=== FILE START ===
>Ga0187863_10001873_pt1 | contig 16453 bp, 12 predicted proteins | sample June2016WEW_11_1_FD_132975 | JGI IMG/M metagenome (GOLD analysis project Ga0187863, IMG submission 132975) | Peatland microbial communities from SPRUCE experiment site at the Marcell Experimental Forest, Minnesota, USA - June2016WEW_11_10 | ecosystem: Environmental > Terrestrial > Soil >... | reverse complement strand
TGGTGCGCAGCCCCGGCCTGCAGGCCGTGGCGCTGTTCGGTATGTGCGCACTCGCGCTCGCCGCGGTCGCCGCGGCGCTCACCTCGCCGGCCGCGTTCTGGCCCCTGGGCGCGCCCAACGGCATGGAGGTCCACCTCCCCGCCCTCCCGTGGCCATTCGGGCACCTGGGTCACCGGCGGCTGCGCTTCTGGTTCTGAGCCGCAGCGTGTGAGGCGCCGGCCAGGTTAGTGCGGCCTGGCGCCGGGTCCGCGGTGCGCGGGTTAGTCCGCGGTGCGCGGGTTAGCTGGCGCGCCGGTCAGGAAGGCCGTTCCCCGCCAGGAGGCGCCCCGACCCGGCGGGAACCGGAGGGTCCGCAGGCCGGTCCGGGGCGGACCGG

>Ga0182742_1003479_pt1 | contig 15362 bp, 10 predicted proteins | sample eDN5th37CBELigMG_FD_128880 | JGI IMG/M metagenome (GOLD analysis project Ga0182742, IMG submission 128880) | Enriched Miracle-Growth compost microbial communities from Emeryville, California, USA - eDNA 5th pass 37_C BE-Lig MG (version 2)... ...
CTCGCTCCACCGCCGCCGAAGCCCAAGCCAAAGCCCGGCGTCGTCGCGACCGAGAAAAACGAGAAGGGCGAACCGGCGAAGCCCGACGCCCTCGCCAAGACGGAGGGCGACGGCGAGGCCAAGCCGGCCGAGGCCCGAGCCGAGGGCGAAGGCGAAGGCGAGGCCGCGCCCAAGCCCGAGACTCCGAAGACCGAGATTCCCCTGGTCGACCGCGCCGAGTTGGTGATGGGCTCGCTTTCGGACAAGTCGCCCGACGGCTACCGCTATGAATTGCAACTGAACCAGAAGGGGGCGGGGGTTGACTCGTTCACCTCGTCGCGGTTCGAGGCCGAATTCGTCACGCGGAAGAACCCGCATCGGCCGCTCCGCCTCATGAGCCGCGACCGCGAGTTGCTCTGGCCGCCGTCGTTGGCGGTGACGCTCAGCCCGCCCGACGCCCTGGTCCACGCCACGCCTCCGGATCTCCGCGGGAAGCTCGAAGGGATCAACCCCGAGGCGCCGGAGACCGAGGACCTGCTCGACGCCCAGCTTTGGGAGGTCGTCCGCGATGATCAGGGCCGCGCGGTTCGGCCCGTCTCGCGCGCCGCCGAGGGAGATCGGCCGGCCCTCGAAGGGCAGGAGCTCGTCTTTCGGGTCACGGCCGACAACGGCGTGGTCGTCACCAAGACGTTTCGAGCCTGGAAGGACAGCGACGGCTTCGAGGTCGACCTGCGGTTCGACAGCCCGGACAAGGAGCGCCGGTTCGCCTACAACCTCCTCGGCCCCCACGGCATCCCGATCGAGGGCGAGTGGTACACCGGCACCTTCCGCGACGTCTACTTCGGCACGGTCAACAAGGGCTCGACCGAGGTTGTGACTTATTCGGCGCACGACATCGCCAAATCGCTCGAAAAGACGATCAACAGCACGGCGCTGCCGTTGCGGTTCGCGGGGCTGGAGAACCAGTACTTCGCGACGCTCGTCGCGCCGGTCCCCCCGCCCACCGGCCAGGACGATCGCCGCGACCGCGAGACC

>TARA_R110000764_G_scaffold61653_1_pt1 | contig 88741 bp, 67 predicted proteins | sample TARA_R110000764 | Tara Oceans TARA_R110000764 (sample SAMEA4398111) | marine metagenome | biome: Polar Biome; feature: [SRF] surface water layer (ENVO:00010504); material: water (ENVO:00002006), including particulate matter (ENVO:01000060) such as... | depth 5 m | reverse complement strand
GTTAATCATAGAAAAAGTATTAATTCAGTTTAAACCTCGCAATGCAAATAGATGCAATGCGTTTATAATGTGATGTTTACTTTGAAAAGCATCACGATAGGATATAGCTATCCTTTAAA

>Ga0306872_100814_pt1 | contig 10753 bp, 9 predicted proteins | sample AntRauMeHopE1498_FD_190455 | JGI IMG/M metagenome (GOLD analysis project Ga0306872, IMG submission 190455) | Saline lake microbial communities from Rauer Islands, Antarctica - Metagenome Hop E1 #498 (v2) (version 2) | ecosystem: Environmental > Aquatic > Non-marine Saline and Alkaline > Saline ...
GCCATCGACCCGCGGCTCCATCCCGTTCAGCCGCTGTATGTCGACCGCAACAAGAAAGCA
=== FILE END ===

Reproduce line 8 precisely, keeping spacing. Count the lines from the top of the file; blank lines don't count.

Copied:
GCCATCGACCCGCGGCTCCATCCCGTTCAGCCGCTGTATGTCGACCGCAACAAGAAAGCA